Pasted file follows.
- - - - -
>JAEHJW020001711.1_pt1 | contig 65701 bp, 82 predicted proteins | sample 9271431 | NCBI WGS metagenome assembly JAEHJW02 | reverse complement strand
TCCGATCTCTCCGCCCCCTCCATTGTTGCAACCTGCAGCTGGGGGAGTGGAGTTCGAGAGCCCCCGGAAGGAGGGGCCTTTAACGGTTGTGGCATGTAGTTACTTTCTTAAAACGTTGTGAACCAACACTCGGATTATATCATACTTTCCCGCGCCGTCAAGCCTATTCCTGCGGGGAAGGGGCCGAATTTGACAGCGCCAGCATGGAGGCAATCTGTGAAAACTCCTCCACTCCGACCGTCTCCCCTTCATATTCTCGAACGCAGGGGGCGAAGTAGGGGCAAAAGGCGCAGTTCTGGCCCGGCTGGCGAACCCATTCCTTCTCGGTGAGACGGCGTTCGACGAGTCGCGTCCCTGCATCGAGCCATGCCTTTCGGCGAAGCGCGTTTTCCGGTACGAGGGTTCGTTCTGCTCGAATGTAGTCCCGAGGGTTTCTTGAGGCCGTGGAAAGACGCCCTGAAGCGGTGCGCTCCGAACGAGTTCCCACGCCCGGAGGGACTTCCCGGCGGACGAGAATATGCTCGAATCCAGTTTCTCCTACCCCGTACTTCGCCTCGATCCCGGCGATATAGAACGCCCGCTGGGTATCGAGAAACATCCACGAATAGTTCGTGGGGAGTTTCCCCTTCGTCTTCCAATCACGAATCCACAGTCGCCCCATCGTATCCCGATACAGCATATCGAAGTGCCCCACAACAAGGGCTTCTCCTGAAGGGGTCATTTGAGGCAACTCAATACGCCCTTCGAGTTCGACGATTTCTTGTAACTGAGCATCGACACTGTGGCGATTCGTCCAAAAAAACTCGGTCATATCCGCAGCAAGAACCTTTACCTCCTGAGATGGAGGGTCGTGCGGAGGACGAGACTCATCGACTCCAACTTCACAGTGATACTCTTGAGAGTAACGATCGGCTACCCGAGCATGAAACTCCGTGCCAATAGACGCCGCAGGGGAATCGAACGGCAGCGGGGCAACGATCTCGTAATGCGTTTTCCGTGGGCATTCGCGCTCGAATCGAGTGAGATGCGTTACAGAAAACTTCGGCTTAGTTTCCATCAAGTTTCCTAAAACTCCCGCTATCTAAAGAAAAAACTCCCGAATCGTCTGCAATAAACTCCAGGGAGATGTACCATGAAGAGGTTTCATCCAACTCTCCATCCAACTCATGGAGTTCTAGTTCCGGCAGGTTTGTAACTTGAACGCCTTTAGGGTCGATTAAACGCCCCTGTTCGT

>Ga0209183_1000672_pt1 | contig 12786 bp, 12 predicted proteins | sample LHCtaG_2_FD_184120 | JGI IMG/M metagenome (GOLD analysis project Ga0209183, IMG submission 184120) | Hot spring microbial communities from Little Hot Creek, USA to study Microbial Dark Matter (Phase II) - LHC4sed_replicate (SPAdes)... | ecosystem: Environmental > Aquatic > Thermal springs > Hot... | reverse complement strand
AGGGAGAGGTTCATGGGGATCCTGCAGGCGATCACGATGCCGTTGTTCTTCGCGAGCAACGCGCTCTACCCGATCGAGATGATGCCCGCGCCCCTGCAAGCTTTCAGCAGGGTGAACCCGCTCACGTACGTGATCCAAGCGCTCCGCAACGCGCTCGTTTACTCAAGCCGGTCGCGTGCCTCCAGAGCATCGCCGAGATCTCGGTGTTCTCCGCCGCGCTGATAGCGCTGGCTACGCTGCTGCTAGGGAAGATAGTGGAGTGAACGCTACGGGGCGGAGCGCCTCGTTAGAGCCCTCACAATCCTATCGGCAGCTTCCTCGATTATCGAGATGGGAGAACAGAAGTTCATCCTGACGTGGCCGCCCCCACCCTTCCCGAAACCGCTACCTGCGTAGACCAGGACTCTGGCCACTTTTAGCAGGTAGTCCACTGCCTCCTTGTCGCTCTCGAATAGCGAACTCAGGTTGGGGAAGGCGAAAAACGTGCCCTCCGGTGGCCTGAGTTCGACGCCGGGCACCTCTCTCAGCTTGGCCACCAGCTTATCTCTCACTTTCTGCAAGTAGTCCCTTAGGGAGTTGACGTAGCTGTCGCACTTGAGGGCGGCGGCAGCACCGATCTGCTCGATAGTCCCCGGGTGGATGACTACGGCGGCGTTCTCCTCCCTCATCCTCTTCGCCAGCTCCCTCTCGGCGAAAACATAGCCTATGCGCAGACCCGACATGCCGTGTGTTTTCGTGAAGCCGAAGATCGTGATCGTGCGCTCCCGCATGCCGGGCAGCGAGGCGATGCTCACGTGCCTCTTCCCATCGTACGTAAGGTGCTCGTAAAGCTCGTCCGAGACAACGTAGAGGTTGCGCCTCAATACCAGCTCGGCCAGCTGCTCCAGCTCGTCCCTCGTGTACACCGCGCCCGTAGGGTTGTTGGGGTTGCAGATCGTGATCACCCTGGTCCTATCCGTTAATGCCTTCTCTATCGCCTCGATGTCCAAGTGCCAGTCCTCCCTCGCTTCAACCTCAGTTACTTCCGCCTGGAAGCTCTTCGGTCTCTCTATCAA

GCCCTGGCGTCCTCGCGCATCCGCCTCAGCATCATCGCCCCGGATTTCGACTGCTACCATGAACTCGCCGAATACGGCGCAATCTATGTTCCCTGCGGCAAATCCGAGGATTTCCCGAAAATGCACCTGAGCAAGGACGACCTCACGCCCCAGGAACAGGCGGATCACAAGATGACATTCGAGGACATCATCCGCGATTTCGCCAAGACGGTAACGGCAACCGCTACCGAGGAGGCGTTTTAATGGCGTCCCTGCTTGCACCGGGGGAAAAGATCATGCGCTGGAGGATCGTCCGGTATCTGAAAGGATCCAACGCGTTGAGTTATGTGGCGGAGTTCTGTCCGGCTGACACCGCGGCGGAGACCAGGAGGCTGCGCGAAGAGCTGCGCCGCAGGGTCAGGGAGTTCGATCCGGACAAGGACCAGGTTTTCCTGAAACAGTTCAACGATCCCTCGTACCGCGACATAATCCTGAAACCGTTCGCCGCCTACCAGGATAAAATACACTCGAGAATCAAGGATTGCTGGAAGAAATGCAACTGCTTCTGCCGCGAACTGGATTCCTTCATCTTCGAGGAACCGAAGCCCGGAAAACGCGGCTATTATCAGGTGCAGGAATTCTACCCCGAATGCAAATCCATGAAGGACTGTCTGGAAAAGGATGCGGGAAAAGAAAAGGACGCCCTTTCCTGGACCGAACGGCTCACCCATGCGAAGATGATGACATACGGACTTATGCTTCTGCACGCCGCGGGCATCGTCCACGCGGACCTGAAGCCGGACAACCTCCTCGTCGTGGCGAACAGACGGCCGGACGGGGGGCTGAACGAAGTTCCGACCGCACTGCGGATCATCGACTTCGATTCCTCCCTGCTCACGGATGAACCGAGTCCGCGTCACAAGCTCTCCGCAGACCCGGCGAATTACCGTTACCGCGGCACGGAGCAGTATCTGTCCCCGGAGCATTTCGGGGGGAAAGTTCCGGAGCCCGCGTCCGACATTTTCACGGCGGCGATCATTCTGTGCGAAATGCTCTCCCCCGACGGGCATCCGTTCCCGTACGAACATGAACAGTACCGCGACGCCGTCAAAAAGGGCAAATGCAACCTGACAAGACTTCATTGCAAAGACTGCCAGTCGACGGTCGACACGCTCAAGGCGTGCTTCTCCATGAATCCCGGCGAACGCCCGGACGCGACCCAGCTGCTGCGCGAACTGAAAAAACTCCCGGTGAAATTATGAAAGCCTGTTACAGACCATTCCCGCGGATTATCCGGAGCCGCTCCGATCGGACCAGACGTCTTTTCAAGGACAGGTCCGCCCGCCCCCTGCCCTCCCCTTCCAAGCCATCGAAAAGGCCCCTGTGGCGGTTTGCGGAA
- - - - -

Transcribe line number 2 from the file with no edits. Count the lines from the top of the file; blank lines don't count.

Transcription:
TCCGATCTCTCCGCCCCCTCCATTGTTGCAACCTGCAGCTGGGGGAGTGGAGTTCGAGAGCCCCCGGAAGGAGGGGCCTTTAACGGTTGTGGCATGTAGTTACTTTCTTAAAACGTTGTGAACCAACACTCGGATTATATCATACTTTCCCGCGCCGTCAAGCCTATTCCTGCGGGGAAGGGGCCGAATTTGACAGCGCCAGCATGGAGGCAATCTGTGAAAACTCCTCCACTCCGACCGTCTCCCCTTCATATTCTCGAACGCAGGGGGCGAAGTAGGGGCAAAAGGCGCAGTTCTGGCCCGGCTGGCGAACCCATTCCTTCTCGGTGAGACGGCGTTCGACGAGTCGCGTCCCTGCATCGAGCCATGCCTTTCGGCGAAGCGCGTTTTCCGGTACGAGGGTTCGTTCTGCTCGAATGTAGTCCCGAGGGTTTCTTGAGGCCGTGGAAAGACGCCCTGAAGCGGTGCGCTCCGAACGAGTTCCCACGCCCGGAGGGACTTCCCGGCGGACGAGAATATGCTCGAATCCAGTTTCTCCTACCCCGTACTTCGCCTCGATCCCGGCGATATAGAACGCCCGCTGGGTATCGAGAAACATCCACGAATAGTTCGTGGGGAGTTTCCCCTTCGTCTTCCAATCACGAATCCACAGTCGCCCCATCGTATCCCGATACAGCATATCGAAGTGCCCCACAACAAGGGCTTCTCCTGAAGGGGTCATTTGAGGCAACTCAATACGCCCTTCGAGTTCGACGATTTCTTGTAACTGAGCATCGACACTGTGGCGATTCGTCCAAAAAAACTCGGTCATATCCGCAGCAAGAACCTTTACCTCCTGAGATGGAGGGTCGTGCGGAGGACGAGACTCATCGACTCCAACTTCACAGTGATACTCTTGAGAGTAACGATCGGCTACCCGAGCATGAAACTCCGTGCCAATAGACGCCGCAGGGGAATCGAACGGCAGCGGGGCAACGATCTCGTAATGCGTTTTCCGTGGGCATTCGCGCTCGAATCGAGTGAGATGCGTTACAGAAAACTTCGGCTTAGTTTCCATCAAGTTTCCTAAAACTCCCGCTATCTAAAGAAAAAACTCCCGAATCGTCTGCAATAAACTCCAGGGAGATGTACCATGAAGAGGTTTCATCCAACTCTCCATCCAACTCATGGAGTTCTAGTTCCGGCAGGTTTGTAACTTGAACGCCTTTAGGGTCGATTAAACGCCCCTGTTCGT